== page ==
There are many projects developed already on OWASP, all of them started from different people, from different countries. All of the projects are related to application security, either by being in a category of a tool, document specification or a guideline. Furthermore, there are many project categories which cover a wide range of different technologies and industry standards. Project categories also include technologies with recently grown security issues like the cloud, big data, and the internet of things. Anyhow, some projects are more acclaimed amongst companies in industry. As the most well-known project is considered to be the OWASP Top 10 vulnerabilities. [11]

Top 10 Vulnerabilities

The OWASP Top 10 is an awareness project for web application security. It consists of a list of top 10 most critical web security flaws. OWASP urges the companies to embrace this document and to make sure that their web applications do not suffer from these vulnerabilities. They also translated this project in 12 languages by using volunteers. Consequently, this is the most well-known project for web application security. [10]

The list gets updated regularly with latest security issues. For each security issue, they include a description, example of the vulnerability, example of attack, recommendation on how to avoid it, and more references about that issue [10]. The following list is the latest version of the OWASP Top 10:

  • A1 – Injection
  • A2 – Broken Authentication and Session Management
  • A3 – Cross-Site Scripting (XSS)
  • A4 – Insecure Direct Object References
  • A5 – Security Misconfiguration
  • A6 – Sensitive Data Exposure
  • A7 – Missing Function Level Access Control
  • A8 – Cross-Site Request Forgery (CSRF)
  • A9 – Using Components with Known Vulnerabilities
  • A10 – Unvalidated Redirects and Forwards

In the next posts I will present all ten vulnerabilities one-by-one starting with Code Injection (focusing on SQL Injection and Cross-Site Scripting XSS). This is decided since Code Injection is considered as the most frequent vulnerability in web applications by OWASP. In the posts to come we will discuss these vulnerabilities by descibing how they can be exploited, what are their impact, and what are the countermeasures.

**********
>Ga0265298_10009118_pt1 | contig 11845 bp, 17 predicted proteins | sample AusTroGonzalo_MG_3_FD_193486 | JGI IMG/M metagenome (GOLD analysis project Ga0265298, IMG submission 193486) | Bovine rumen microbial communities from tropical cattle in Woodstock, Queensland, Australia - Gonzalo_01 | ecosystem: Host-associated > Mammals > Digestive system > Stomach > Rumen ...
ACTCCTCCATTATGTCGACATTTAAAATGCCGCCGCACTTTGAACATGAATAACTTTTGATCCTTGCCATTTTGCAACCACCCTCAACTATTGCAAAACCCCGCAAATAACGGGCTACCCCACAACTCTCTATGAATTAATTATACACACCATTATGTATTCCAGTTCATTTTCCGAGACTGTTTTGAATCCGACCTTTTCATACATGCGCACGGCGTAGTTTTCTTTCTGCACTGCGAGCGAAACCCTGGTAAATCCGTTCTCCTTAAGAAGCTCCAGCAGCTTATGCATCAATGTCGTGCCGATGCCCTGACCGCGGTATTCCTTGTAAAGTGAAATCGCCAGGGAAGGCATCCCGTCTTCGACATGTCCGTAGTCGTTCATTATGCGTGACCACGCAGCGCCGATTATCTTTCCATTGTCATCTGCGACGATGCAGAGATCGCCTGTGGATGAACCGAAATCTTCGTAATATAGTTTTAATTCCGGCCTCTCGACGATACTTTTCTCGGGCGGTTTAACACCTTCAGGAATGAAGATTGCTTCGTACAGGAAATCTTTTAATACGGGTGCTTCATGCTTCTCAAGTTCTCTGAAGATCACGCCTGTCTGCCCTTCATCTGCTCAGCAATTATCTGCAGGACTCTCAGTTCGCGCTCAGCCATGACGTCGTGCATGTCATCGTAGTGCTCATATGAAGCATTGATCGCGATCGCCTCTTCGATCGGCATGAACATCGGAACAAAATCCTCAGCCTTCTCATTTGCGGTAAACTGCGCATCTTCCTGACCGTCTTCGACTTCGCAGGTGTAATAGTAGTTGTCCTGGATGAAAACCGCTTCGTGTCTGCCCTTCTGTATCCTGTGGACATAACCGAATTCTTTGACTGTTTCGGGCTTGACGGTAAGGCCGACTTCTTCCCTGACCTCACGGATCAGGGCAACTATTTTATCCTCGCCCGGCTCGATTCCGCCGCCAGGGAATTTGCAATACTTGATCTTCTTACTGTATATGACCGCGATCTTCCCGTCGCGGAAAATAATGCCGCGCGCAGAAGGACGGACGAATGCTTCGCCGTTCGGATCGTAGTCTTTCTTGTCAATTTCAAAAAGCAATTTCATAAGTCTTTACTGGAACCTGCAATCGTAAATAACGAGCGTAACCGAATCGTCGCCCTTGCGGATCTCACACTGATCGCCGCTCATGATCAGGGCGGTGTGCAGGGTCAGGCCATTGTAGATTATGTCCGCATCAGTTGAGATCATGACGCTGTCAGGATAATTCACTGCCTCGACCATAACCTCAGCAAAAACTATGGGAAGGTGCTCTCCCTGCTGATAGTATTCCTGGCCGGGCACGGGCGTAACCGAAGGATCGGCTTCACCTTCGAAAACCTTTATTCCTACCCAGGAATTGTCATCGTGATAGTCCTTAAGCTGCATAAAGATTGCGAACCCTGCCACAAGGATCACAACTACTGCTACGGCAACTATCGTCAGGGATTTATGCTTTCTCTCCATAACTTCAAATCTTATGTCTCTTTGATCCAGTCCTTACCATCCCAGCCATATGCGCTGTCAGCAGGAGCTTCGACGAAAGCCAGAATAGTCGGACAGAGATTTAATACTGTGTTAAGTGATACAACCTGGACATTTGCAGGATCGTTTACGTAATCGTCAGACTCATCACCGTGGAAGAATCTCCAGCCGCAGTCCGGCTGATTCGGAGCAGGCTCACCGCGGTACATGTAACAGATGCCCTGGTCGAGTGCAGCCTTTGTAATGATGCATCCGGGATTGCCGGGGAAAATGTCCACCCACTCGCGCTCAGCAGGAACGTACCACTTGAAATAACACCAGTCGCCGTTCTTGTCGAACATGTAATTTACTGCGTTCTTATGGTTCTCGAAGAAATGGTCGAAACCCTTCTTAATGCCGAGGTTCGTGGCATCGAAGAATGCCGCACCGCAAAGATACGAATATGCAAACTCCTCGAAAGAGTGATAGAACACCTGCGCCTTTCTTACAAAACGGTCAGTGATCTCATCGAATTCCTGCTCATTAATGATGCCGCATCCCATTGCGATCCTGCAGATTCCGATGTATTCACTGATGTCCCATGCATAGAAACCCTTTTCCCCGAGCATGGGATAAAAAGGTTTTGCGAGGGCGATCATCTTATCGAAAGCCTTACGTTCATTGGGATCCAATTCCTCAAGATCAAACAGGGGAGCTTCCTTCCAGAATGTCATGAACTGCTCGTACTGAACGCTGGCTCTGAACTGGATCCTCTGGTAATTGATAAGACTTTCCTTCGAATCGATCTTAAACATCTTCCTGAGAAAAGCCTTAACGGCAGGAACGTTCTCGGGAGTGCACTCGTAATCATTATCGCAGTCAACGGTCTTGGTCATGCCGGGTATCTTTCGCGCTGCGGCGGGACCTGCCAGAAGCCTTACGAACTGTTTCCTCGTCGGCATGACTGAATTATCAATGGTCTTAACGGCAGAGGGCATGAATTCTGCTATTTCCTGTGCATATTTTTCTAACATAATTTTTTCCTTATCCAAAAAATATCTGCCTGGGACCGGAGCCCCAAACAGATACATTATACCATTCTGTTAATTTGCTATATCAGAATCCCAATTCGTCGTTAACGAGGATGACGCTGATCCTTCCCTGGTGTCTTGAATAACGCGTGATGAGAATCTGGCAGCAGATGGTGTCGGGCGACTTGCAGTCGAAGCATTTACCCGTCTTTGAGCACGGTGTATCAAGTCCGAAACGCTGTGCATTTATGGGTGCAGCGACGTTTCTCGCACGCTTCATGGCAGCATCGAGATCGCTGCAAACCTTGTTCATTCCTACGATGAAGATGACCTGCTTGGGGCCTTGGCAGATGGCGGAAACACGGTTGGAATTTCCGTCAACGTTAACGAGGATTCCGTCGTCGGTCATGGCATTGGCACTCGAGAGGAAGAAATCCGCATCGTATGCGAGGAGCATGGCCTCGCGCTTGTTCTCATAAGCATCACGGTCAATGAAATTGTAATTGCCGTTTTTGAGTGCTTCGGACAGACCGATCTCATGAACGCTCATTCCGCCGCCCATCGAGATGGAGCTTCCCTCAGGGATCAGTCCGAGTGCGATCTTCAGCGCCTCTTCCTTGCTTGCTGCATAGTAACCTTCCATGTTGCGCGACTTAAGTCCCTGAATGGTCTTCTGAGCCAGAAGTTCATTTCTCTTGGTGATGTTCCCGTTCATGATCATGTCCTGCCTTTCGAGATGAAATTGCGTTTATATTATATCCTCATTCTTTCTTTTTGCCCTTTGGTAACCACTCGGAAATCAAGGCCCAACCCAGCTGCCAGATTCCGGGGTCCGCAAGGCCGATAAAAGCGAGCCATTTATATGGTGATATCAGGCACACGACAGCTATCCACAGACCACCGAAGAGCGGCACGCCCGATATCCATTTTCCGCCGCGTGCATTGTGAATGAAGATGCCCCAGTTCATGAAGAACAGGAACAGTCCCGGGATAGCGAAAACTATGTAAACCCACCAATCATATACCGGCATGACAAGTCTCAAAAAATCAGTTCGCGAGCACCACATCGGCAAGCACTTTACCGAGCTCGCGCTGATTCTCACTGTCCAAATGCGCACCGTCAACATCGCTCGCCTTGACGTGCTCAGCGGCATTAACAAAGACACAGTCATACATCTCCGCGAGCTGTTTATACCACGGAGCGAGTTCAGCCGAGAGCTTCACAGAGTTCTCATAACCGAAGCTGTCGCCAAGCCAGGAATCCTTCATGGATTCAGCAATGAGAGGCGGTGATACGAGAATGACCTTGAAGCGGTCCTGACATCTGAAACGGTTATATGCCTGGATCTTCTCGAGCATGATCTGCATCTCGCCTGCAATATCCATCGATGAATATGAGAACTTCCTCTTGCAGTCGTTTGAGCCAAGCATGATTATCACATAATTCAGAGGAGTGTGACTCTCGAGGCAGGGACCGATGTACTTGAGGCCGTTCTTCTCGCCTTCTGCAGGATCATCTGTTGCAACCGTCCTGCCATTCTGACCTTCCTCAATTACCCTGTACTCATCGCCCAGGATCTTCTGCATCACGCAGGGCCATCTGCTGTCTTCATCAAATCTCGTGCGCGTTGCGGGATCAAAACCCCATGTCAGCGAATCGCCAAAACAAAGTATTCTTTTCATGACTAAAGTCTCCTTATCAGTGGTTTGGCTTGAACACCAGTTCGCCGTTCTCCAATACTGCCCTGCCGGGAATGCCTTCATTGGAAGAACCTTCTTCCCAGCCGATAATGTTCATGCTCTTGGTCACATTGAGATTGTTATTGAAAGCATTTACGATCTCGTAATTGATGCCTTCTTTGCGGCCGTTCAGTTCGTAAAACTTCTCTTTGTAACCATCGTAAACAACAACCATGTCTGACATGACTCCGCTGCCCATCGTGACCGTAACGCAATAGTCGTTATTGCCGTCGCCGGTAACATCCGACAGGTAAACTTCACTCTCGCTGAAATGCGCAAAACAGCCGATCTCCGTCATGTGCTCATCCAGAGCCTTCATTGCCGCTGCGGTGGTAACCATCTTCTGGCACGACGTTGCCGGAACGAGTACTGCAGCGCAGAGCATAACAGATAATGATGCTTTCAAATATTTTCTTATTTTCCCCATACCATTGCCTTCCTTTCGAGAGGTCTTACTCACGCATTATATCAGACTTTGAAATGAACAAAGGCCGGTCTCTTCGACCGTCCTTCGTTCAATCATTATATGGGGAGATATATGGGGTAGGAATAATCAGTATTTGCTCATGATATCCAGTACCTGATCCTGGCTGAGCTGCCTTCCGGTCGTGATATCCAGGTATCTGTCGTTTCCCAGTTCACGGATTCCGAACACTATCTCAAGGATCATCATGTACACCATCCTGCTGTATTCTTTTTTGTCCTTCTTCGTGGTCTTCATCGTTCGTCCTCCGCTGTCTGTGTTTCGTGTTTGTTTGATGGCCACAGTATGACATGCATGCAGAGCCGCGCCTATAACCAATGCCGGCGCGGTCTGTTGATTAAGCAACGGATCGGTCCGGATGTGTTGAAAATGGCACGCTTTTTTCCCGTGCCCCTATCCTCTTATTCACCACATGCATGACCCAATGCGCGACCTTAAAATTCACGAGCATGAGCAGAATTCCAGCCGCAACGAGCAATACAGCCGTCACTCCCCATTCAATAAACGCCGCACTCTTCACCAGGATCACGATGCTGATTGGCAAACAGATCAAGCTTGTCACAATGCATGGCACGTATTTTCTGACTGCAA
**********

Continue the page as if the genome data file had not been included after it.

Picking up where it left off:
[1]Miniwatts   Marketing   Group,   “Internet   World   Stats,”   2001.   [Online].   Available: [Accessed April 2016].
[2]The  Evolution  of  the  Web,  “The  Evolution  of  the  Web,”   [Online].  Available: [Accessed April 2016].
[3]Info  Please,  “Most  Popular  Internet  Activities,”  22  July  2008.  [Online].  Available:
[4]S.-C. Chu, L. C. Leung and W. Cheung, “Evolution of e-commerce Web sites: A conceptual framework and a longitudinal study,” Information & Management, vol. 44, p. 154–164, 2007.
[5]Identity Theft Resource Center, “ITRC Breach Statistics,” 2016. [Online]. Available: [Accessed April 2016].
[6]SANS Institute, “Designing a DMZ,” Information Security Reading Room, 2003.
[7]SANS Institute, “Web Based Attacks,” Information Security Reading Room, 2007.
[8]hpenterprisesecurity, “Defending Against Increasingly Sophisticated Cyber Attacks,” Frost & Sullivan, 2014.
[9]OWASP, “About The Open Web Application Security Project,” 1 February 2016. [Online]. Available:
[10]OWASP,  “Top  Ten Most  Critical  Web  Application Security  Risks,”  2013. [Online]. Available:    
[11]OWASP,       “OWASP        Projects,”      15      April       2016.       [Online].      Available:

Published on: July 4, 2016 11:30 am